9. Laila Klinsmann – Saludo – Laila Klinsmann –94/ 72.75 = 166.75
10. Reeve Sykes – Ciabatta– R&R Stables. – 91/ 73 = 164
11. Rose Kauffman Skloff – Mac Miller – Show Hunter Investments – 84/ 79.5 = 163.5
12. Katrina Pattinson – Lancaster – Patti Jo Kreiss – 83.5/ 76.5 = 160
Post-Event Press Conference
What was your favorite part of the event?
Alison Raich (Most Improved): I think my favorite part of the event was getting feedback from the judges. I think it really helped me improve over the two rounds and take what I needed to work on from the first round and implement it on the second round.
Payton Potter (1st): My favorite part was galloping around on the field and also getting to be a part of this class with all of my friends.
Julia Stone (2nd): I’d say my favorite part was either getting the comment cards because I thought it was really interesting to get an inside look on what the judges were thinking. But I also really liked the courses and thought it was really fun to get out there and gallop on the field.
Ella Frey (3rd): My favorite part was being able to read the judges cards, I think that’s a really unique experience and it’s particular to this class, so that was really exciting.
Madison Nadolenco (4th): I think my favorite part was probably the dinner last night where we got to have a slide show about how to mentally prepare ourselves and then also being able to see the judges cards and what we can improve on.
Violet Lindemann-Barnett (6th): My favorite part of the event was getting to jump both a hunter style course and jumper style course.
Cynthia Hankins:. I was really happy and honored to be asked to judge this type of class where you get a chance to offer your input to the riders and I thought it was a fabulous two days of very difficult courses, very rideable, very fair, but very thought provoking courses. I was really impressed with the level of riding from those at the very top and even the ones that had problems who came back and were very strong and ready to give it a shot today.
Diane Carney: I really appreciated the attention to detail in the event. Not only how the horses were beautifully turned out, the riders were beautifully turned out, how the course was beautifully set and also the number of riders on the West Coast who were absolutely, one hundred percent into it and looking to go and give the East Coast a run for their money, so good job. Classes like this will help you.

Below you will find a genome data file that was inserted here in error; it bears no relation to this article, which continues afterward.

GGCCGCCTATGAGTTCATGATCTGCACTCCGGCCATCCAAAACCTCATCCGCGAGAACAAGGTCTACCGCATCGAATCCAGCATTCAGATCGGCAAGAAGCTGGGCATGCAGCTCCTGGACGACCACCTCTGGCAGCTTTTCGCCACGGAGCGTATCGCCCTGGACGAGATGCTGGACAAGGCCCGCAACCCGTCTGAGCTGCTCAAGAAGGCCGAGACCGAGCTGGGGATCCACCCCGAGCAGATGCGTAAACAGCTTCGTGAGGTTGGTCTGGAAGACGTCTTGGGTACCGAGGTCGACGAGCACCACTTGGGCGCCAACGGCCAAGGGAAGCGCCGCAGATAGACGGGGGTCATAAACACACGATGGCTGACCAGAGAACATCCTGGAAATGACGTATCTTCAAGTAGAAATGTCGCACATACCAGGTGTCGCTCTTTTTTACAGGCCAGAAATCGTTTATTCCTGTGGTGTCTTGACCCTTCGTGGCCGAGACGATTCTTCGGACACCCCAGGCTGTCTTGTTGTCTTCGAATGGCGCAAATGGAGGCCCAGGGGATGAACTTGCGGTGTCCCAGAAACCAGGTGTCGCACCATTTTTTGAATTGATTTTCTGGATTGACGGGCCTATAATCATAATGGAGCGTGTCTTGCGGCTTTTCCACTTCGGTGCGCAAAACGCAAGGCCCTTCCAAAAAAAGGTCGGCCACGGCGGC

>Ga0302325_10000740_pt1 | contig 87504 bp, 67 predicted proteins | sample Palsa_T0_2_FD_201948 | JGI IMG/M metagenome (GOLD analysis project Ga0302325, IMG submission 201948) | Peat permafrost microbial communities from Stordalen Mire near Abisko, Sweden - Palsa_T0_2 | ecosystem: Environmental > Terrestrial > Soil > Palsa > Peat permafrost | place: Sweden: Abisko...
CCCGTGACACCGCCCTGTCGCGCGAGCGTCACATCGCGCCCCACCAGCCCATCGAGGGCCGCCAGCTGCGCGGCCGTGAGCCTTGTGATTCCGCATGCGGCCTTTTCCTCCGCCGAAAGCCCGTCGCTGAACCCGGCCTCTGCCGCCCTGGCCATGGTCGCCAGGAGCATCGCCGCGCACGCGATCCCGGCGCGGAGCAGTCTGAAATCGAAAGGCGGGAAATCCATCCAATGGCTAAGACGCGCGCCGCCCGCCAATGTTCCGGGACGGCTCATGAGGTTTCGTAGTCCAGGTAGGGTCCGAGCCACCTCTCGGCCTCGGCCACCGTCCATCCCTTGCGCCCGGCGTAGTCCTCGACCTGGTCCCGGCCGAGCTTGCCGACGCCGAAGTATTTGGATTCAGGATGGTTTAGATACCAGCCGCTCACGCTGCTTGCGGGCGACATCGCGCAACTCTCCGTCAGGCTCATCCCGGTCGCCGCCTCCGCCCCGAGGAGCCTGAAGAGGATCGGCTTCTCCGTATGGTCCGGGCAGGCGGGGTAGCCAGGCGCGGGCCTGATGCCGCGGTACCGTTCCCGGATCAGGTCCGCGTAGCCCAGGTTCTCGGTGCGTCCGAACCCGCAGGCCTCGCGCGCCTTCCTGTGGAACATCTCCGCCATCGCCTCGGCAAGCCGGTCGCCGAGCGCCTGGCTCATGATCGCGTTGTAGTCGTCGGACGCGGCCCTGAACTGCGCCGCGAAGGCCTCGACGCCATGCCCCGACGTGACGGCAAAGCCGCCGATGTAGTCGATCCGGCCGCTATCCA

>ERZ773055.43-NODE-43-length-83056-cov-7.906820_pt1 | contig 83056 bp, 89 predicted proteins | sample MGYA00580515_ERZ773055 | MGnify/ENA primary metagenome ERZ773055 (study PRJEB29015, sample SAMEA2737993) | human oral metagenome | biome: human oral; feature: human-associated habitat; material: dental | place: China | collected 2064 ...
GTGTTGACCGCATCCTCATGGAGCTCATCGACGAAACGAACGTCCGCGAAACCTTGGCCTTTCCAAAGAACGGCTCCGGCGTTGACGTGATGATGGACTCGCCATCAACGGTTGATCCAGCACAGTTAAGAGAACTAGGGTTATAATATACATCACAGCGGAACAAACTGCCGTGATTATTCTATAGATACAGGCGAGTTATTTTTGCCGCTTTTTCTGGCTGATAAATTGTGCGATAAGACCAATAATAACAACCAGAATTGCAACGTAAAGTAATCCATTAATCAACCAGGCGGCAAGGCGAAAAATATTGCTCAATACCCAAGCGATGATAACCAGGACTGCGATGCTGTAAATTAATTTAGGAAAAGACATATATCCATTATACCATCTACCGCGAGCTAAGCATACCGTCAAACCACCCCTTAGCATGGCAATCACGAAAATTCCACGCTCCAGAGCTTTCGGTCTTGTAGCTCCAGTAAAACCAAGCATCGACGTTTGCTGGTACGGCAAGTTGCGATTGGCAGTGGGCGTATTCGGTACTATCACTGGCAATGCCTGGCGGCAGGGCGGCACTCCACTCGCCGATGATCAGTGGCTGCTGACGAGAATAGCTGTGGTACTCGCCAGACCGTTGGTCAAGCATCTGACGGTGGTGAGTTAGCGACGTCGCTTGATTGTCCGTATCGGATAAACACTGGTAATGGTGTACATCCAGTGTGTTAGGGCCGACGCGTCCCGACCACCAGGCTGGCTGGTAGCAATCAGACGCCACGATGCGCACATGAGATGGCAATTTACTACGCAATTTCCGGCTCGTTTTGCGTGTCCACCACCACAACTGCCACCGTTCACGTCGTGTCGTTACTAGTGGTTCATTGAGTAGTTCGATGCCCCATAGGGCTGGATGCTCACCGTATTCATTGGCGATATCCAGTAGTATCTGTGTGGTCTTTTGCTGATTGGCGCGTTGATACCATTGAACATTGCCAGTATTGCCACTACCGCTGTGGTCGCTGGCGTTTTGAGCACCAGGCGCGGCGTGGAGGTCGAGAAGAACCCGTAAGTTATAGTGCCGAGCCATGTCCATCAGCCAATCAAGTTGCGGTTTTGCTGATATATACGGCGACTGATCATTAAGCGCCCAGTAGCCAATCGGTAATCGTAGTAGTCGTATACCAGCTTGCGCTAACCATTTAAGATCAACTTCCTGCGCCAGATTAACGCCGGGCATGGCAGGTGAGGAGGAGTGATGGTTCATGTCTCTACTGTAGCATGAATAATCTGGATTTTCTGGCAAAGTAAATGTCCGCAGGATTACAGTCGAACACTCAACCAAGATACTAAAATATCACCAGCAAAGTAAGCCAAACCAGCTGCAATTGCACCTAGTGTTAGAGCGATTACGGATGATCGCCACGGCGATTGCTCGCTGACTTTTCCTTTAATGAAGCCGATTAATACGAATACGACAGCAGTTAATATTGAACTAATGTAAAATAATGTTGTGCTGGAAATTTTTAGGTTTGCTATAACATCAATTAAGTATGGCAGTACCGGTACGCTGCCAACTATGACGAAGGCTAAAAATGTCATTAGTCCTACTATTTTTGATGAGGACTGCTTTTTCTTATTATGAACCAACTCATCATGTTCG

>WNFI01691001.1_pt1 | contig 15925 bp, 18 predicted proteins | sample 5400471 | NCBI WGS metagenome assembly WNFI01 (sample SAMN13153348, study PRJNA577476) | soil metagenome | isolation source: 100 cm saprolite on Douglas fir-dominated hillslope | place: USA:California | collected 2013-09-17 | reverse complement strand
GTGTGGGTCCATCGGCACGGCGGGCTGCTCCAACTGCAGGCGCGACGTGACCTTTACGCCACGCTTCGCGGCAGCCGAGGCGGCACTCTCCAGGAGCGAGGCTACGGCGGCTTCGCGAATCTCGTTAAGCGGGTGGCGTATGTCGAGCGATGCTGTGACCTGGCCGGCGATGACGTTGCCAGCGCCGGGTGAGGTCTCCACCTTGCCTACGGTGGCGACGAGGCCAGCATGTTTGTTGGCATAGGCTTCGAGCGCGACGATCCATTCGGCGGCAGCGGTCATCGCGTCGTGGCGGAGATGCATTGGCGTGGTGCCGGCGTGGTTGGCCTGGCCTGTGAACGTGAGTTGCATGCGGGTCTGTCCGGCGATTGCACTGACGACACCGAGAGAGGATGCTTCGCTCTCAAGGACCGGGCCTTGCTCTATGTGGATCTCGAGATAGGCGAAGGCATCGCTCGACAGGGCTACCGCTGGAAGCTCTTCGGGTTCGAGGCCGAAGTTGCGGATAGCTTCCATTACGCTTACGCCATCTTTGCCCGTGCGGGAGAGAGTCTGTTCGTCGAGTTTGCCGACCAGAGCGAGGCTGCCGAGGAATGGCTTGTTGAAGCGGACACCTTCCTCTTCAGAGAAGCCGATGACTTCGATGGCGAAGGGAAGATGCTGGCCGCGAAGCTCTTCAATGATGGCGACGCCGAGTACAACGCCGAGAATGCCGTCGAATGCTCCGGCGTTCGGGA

Leslie Steele (Winning Trainer): I think the best part of this event was to see the video on how things were back when I was beginning my career and how it’s really evolved …The kids and the style are so much the same and I loved all the mental skills and the presentation. I think getting the judges card is great. This is a wonderful event for all the kids to learn from.
What was it about the top six that set them apart from the rest of the crowd?
CH: Today’s course really from the very first jump – in fact even prior to that, from the entrance and as Diane calls it, ‘the preview’, really showed that from jump one to jump 12b (end of course) you had to be a thoughtful rider, be aware of pace, be aware of track. And certainly, if you made it into the top six, that showed. You really had to take a shot in some cases, ride the track, keep the horses up in front of the leg and these six riders were obviously able to do that because they came back for the final test.
What was it about Alison Raich’s ride that earned her the award for Most Improved?
DC: Well, most improved happens from having a not so good day and then having a really good day. So, unfortunately that learning curve had to happen, but to her credit that learning curve did happen. She came out, she had a really good plan for the course and early on she threw an 80 score that was a solo score for a long time, maybe 50 horses. That to me says most improved
Photos by McCool Photography and Blenheim EquiSports